1 Introduction

Polyurethanes (PUs) are versatile polymers comprising diisocyanates and polyol components and are known for their extinsive applications due to their flexibility, durability, and resilience (Liu H. et al., 2022; Peyrton and Avérous, 2021). PUs can exist in various forms, like flexible foams, rigid insulation, coatings, adhesives, and sealants. PUs boast diverse biomedical uses owing to their adaptable, biocompatible, and resilient nature. Their flexibility makes them ideal for catheters and tubing, lessening the risk of adverse bodily reactions and minimizing tissue damage during insertion (Wendels and Avérous, 2021; Feldman, 2021). Moreover, in crucial medical devices like pacemaker leads and artificial heart components, the durability of PUs and resistance to bodily fluids prevent degradation or adverse responses (Pfensig et al., 2022). PUs films serve as effective wound dressings, creating a barrier against bacteria while enabling oxygen and moisture passage, fostering an optimal environment for wound healing (Morales-González et al., 2022). Their customizability aids tissue engineering by mimicking natural tissue mechanics, supporting cell growth and regeneration within scaffolds (Naureen et al., 2021; Pedersen et al., 2022). Additionally, their lightweight quality, durability, and moldability provide comfort and functionality in prosthetic limbs, braces, and orthotic devices (Naureen et al., 2021). The capacity of PUs to encapsulate drugs and offer gradual release in drug delivery systems, as seen in controlled-release matrices or implant coatings, further demonstrates their versatility (Scheme 1). (Laurano et al., 2021)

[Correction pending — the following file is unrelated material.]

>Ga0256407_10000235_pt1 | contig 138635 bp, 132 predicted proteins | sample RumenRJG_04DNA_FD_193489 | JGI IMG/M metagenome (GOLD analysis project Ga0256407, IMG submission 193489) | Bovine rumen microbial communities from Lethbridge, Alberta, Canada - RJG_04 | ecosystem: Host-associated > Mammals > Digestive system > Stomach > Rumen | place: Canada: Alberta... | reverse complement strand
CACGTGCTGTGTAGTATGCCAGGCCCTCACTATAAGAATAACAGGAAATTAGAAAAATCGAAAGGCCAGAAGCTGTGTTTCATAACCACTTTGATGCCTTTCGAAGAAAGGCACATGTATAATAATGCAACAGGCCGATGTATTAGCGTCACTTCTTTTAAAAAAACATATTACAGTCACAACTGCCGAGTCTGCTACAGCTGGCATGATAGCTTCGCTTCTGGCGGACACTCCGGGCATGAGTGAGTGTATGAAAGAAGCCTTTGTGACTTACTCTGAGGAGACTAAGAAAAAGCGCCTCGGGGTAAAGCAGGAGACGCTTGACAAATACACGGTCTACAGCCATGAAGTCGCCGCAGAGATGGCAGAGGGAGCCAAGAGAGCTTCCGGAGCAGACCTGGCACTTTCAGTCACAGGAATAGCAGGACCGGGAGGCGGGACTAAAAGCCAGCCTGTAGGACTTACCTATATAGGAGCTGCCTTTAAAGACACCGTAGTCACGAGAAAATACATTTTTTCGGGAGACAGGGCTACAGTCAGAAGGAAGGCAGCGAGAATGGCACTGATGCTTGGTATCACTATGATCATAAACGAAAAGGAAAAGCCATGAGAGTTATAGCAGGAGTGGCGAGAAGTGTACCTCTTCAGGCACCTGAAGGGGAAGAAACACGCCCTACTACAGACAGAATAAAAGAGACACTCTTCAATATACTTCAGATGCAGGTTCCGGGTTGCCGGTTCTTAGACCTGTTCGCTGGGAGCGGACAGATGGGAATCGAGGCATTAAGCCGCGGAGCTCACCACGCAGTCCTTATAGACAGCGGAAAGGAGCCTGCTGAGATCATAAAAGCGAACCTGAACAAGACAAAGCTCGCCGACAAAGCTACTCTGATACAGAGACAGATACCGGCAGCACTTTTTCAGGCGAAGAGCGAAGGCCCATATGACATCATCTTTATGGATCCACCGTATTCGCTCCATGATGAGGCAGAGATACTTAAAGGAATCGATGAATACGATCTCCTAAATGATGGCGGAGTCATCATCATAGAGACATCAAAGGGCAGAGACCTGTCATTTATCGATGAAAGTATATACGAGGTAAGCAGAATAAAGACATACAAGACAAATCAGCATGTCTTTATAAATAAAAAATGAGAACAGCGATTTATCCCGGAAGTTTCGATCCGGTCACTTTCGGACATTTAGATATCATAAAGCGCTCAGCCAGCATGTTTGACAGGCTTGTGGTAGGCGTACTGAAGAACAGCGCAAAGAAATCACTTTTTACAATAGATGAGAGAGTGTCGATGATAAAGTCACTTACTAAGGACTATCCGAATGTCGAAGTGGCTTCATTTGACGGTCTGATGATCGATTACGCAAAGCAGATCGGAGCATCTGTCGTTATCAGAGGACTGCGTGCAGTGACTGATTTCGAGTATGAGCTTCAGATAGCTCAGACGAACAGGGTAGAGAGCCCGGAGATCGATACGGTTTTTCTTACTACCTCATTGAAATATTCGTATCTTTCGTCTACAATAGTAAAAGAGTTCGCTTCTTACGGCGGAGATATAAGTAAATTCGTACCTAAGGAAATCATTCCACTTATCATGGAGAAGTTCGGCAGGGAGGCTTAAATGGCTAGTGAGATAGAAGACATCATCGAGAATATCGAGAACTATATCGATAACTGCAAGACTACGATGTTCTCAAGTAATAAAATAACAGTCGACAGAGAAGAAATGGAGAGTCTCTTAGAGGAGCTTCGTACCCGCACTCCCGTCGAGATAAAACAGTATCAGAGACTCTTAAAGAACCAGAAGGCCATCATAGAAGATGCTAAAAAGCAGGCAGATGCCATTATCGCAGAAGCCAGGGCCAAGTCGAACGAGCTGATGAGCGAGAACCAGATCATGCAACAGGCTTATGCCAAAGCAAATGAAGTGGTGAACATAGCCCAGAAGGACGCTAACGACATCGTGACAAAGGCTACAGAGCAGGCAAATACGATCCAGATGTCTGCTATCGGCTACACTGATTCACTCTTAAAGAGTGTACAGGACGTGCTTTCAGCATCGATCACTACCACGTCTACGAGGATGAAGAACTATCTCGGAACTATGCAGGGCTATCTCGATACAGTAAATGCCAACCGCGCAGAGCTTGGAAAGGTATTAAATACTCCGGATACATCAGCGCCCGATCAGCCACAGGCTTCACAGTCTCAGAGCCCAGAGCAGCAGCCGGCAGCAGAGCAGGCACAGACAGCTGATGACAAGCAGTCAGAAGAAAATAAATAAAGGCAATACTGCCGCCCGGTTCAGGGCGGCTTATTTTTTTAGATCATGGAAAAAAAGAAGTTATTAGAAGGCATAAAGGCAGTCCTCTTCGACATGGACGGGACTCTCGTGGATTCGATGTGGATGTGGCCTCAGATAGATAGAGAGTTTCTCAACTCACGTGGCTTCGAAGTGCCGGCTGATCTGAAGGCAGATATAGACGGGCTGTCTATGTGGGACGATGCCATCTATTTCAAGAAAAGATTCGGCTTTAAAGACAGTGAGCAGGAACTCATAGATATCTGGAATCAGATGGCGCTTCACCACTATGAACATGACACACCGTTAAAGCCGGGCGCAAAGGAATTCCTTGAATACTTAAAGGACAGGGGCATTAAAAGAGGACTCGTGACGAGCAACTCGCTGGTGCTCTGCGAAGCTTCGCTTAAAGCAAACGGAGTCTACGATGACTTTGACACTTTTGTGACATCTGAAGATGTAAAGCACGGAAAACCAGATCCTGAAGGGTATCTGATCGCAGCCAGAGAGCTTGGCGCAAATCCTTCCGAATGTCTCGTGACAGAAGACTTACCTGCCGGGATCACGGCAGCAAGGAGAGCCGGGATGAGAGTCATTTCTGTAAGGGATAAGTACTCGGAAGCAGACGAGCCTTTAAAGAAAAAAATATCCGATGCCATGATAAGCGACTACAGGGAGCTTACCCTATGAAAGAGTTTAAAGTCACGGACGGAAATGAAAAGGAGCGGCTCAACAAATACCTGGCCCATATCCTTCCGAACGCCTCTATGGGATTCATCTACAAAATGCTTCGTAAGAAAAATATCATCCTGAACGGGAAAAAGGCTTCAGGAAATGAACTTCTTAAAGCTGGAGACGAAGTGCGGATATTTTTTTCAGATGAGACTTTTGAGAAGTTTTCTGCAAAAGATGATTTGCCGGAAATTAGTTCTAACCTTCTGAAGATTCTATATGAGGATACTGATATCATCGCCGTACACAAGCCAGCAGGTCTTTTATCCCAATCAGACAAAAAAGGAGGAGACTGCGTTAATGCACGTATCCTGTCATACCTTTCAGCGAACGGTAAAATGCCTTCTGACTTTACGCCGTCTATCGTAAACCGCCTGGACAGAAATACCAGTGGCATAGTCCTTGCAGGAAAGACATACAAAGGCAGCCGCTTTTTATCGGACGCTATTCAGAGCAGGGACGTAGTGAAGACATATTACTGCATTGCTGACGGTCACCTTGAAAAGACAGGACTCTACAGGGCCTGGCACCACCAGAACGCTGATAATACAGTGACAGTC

SCHEME 1
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SCHEME 1. Schematic representation of polyurethane properties and drug delivery application.

PUs have been utilized in various pharmaceutical formulations as more and more monomers became available. Recent literature and reviews mainly focus on the potential of PUs in drug delivery systems with emphasis on general properties and drug administration studies (Gupta, 2023; Nadaf et al., 2023). The drug delivery systems based on PUs exhibit noteworthy promise owing to their straightforward preparation, elevated pharmacological effectiveness, minimal toxicity, and precise control over drug release. Their responsiveness to stimuli, stability over time, and ability to solubilize hydrophobic drugs offer encouraging opportunities for advancing effective therapies within the realm of pharmaceuticals. Here we review the role of segmental structures and properties modulations in designing state-of-the-art polyurethanes for drug delivery systems (DDSs).